As foodies and pizza enthusiasts, we’re always on the hunt for the next great slice. So when we heard about a “new” pizza that’s taking the culinary world by storm, we knew we had to serve some up. Enter Pinsa (pronounced “peen-sa”), a unique hand-pressed pizza that’s been a part of Roman artisan baking tradition for over 100 years, but is now gaining popularity beyond the shores of the bel paese.
Unlike traditional pizza, which can be heavy and greasy, Pinsa is a lighter, more sophisticated version that’s perfect for a night out or a casual lunch.
Pinsa vs Pizza
First, let’s get one thing straight: Pinsa is not your typical pizza. It’s made with a blend of wheat, soy, and rice flours, giving it a light, airy texture and crispy crust that’s different from anything you’ve ever tasted. The dough is left to rise for up to 72 hours, resulting in a flavorful and easy-to-digest base that’s perfect for toppings.
- Made with all-purpose flour
- Served in an oval or rectangular shape
- Longer fermentation process a minimum of 48 up to 72 hours
- Uses more water than standard pizza dough
- Lighter in texture
- The dough is pressed and flattened by hand
- Made using wheat flour
- Round in shape
- Pizza dough ferments for a minimum of 24 hours
- Uses more flour than pinsa dough
- Variety of crust thicknesses
- Pizza dough is tossed or thrown by hand
But Pinsa isn’t just about the crust. It’s also about the toppings, which are traditionally simple and high-quality, featuring ingredients like San Marzano tomatoes, buffalo mozzarella, and fresh basil. The end result is a pizza that’s light and crispy, yet bursting with flavor.
The history of Pinsa can be traced back to ancient Rome, where bakers used a similar dough to make bread. The recipe was eventually adapted to make pizza, and it became a staple food in Rome and the surrounding areas. However, as the popularity of traditional pizza grew, Pinsa fell out of favor and was largely forgotten.
That is, until a group of Roman bakers decided to revive the ancient recipe and bring it back to life. They spent years perfecting the dough and experimenting with toppings, and in 2001, they opened the first Pinsa restaurant in Rome. Since then, Pinsa has spread across Italy and around the world, with restaurants popping up in cities like London, New York, and Paris.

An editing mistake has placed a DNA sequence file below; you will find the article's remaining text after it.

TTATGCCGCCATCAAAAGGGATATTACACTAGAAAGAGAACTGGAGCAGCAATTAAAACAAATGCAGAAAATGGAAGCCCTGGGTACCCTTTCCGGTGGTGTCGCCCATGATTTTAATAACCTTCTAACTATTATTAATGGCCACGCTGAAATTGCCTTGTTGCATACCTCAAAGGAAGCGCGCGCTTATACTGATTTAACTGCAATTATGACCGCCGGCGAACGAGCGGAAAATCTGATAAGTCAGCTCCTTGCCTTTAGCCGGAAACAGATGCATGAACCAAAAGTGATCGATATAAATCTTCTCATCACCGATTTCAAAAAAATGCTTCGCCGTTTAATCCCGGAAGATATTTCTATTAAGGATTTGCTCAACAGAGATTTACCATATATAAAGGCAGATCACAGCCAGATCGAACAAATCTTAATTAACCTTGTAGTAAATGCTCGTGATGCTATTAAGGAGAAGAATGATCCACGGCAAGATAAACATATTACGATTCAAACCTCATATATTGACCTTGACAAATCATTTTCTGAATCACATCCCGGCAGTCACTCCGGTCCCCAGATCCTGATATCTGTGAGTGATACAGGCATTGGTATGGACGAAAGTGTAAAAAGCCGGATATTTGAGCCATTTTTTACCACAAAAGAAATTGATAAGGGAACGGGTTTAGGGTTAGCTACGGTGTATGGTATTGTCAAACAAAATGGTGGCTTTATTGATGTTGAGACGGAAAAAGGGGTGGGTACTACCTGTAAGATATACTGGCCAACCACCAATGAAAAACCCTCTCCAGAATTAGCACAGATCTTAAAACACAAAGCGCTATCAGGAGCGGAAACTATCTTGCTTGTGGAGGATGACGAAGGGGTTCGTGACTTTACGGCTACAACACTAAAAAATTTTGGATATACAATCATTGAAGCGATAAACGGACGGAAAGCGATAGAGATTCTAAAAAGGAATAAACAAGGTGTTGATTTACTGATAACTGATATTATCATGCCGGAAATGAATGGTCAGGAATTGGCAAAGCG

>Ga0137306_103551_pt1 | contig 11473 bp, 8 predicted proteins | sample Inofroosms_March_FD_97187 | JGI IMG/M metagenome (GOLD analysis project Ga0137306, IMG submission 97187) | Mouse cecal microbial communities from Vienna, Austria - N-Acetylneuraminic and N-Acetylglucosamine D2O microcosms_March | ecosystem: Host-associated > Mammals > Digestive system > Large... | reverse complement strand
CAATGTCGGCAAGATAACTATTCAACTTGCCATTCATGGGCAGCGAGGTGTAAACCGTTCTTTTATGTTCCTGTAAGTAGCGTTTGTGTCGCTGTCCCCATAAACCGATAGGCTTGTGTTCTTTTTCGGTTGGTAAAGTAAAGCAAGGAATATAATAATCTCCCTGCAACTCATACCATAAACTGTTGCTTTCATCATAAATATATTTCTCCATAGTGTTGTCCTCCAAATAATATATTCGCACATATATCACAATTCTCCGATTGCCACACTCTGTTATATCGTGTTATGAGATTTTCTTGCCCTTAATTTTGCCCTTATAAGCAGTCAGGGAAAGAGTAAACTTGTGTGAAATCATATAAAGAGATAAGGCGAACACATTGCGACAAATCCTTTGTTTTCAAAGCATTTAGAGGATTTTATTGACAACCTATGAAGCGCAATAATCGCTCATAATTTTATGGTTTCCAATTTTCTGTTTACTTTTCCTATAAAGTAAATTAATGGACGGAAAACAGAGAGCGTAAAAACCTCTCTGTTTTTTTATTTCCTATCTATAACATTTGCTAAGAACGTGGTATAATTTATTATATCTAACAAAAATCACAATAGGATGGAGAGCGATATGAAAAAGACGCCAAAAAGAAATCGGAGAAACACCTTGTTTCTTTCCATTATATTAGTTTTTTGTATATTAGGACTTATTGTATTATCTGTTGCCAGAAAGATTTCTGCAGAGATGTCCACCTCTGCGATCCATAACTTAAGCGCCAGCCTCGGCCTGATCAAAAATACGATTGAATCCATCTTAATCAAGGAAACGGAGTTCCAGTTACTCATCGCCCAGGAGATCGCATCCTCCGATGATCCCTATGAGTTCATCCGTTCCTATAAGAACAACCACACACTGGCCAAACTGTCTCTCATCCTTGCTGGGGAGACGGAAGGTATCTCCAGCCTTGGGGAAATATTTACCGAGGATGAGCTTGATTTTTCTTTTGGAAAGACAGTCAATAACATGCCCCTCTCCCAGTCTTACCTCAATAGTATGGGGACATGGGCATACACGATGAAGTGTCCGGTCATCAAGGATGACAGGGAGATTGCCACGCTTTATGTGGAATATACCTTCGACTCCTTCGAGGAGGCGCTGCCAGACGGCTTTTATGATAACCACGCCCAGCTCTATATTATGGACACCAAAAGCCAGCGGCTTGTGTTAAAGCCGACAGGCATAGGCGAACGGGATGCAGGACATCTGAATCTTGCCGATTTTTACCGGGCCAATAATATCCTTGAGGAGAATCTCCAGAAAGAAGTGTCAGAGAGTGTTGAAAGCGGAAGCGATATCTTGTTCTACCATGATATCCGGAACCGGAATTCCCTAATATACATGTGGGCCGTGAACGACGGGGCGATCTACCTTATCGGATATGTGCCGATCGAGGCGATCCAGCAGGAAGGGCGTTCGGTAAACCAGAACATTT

So what makes Pinsa so special? According to its fans, it’s the combination of the crispy, light crust and the fresh, high-quality toppings. Unlike traditional pizza, which can be heavy and greasy, Pinsa is a lighter, more sophisticated version that’s perfect for a night out or a casual lunch.
How to Make Pinsa Dough
Pinsa dough is not hard to make. As long as you have the right ingredients and follow the directions, you can cook up a delicious pizza for your customers. To make the perfect pinsa dough, follow this recipe.
Pinsa Dough Recipe
- 500g wheat flour
- 250g soy flour
- 250g rice flour
- 850ml water
- 25g salt
- 2g dry yeast
- 10g extra virgin olive oil
- In a large bowl, combine the wheat flour, soy flour, and rice flour. Mix well until evenly combined.
- In a separate bowl, dissolve the dry yeast in warm water (around 37°C). Let it rest for a few minutes until the yeast starts to foam.
- Add the yeast mixture, salt, and olive oil to the flour mixture. Gradually add water to the mixture while stirring, until a sticky dough forms.
- Knead the dough on a floured surface for 10-15 minutes until smooth and elastic.
- Place the dough in a lightly oiled bowl and cover it with plastic wrap. Let it rest in a warm place for 24-48 hours, until the dough has doubled in size.
- After the first rise, punch down the dough and divide it into small portions (around 200-250g each).
- Roll out each portion of dough on a floured surface into a thin oval shape. Transfer the dough to a baking sheet lined with parchment paper.
- Add your desired toppings and bake in a preheated oven at 250°C for 8-10 minutes, or until the crust is crispy and golden brown.
- Serve hot and enjoy your homemade Pinsa pizza!
Note: This recipe yields approximately 4-6 Pinse, depending on the size of each portion. You can freeze any unused dough for later use.